I kept glancing across the table, wondering if he’d crack. The rest of the (mostly female) department was audibly sniffing. He was still doing his tough guy stance. But when they got to the part they were specifically thanking him and relating stories of the times the patient had spent in our department, he was doing more than wiping a few tears.

As soon as the lights came on, he stood up, all official and business-like, and went to his desk. As a person who has lost her tears in public more than once, I knew he was business-like scrubbing his tears as fast as possible. Patients in 10 minutes.

In 10 minutes, I couldn’t find him. I went up to bring the next patient down. I was up one flight of stairs,  when I heard (but couldn’t see) someone entering the stairwell. I heard him crying up three flights of stairs. Actually, I heard him stop in the stairwell to do his crying without an audience. He’d have easily overtaken me on the stairs if he had any intention of climbing them.

He joined me in the patient’s room a few minutes later, no trace of tears on his face.

And I was angry.

Not that he’d cried. Not that he’d hid his tears.

That this place is so far from home.

I finally found a place that seems to care about human beings the way I do, and it’s hundreds and hundreds and hundreds of miles from home.

Dear Diary

I don’t think it’s a very good sign when you enjoy a couples company better when the two of them are not both around. It gives me a funny feeling in the pit of my stomach. I enjoy my uncle’s company better when my aunt is not around, and vice versa. That doesn’t seem right.

A guy at work today looked so tired. Somehow, seeing people tired just really makes my “caregiver” hormones kick in. You know? The kind that makes you want to say, “awww. . .” and make their life easier somehow. At the very least give them a  sympathetic, “Rough day, huh?” and a comforting squeeze of the shoulder. Only thing is, that’s totally inappropriate. Sometimes it seems mean that being kind is inappropriate, but when you are single female student and the person in question is someone you hardly know, male, married with kids, and most definitely your superior — no. Just no. You don’t do that. But you can still go home feeling bad for them.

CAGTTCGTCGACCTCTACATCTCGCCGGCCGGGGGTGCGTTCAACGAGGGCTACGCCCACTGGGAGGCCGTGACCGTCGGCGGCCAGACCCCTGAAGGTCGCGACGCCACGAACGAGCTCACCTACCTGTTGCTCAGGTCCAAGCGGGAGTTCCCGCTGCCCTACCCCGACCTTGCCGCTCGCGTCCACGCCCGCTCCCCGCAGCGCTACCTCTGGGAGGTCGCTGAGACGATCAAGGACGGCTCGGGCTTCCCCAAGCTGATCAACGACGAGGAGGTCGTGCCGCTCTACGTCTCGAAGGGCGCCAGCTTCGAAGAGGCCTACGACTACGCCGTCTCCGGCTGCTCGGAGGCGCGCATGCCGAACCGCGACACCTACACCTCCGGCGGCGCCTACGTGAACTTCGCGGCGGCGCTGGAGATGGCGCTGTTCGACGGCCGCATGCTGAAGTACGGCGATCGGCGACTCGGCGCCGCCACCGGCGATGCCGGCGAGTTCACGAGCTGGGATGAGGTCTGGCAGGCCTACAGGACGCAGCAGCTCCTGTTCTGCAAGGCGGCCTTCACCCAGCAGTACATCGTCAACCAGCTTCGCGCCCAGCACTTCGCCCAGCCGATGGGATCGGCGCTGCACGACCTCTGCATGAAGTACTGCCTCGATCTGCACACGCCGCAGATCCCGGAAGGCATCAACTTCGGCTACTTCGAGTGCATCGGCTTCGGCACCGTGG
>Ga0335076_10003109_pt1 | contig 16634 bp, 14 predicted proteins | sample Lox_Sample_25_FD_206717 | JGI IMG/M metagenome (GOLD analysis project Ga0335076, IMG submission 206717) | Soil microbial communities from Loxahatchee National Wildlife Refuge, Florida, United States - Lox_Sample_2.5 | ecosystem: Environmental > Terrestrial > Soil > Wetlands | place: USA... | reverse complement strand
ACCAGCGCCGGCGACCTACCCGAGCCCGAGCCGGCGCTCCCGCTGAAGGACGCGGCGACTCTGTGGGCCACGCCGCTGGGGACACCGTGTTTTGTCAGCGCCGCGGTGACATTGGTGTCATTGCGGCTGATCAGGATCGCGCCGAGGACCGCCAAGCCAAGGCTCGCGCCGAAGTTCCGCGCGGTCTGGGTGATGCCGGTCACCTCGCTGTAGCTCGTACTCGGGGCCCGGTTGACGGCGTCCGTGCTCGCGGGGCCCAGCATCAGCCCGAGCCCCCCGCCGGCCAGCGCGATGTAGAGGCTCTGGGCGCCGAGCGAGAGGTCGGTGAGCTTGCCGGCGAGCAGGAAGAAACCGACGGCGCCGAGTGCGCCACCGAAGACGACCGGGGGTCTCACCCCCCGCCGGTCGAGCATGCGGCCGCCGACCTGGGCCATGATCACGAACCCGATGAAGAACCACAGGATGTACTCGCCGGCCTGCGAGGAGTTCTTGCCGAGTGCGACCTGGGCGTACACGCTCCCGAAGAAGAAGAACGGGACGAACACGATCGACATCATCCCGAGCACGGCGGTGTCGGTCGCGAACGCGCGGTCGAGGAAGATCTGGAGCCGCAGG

I don’t know why I always feel ashamed to be tired, but I do. I’m bone-weary tired, and embarrassed that anyone should know it. Embarrassed, even, to admit it to myself. I stayed up an hour later last night, just because it was “too early” to go to bed. Needless to say, I’m even more tired today. It just seems too pathetic to do nothing but go to work, come home, eat supper, and go to bed, and I hate to admit to myself that during times of transition and adaption, it is, for me, hugely emotionally draining and must be attended to. And that attending to it means being quiet, being alone, and doing a lot of sleeping. A lot of sleeping. On the way in, I almost wondered if maybe I was “depressed,” but I don’t think it’s depressed as much as “overwhelmed and coping.”

I guess that’s partly why I find it embarrassing. I feel like I “shouldn’t” be this overwhelmed, but I am. People tell me things like, “you’re a very intelligent, competent young woman” like that means I can do anything. Well, maybe I “can” but that doesn’t mean it doesn’t come without a high cost. Maybe I am “rocking it” during the day, but that doesn’t mean that by the end of the day I don’t want to just crawl into a hole and hide.

I hear one uncle downstairs skyping with my other uncle, and he’s mentioning that my aunt is out, I’m up in my room, and he’s downstairs alone. I feel guilty, but also extremely disinclined to join him. He was reading the paper. No, he was reading the paper and shoved a piece of the paper at me and said, “here, read this, so I don’t have to feel bad for reading the paper.” We were still at the supper table. I read for a little bit just to keep him company, but the paper is not really that fascinating. I don’t want to go down now and make awkward small talk at the glowing screen. I was a nice people-person all day, and I don’t have any left.

My eyes are burning. I’m going to get ready for bed. Yes, even though it’s not yet 8 o’clock. I just can’t do today any longer.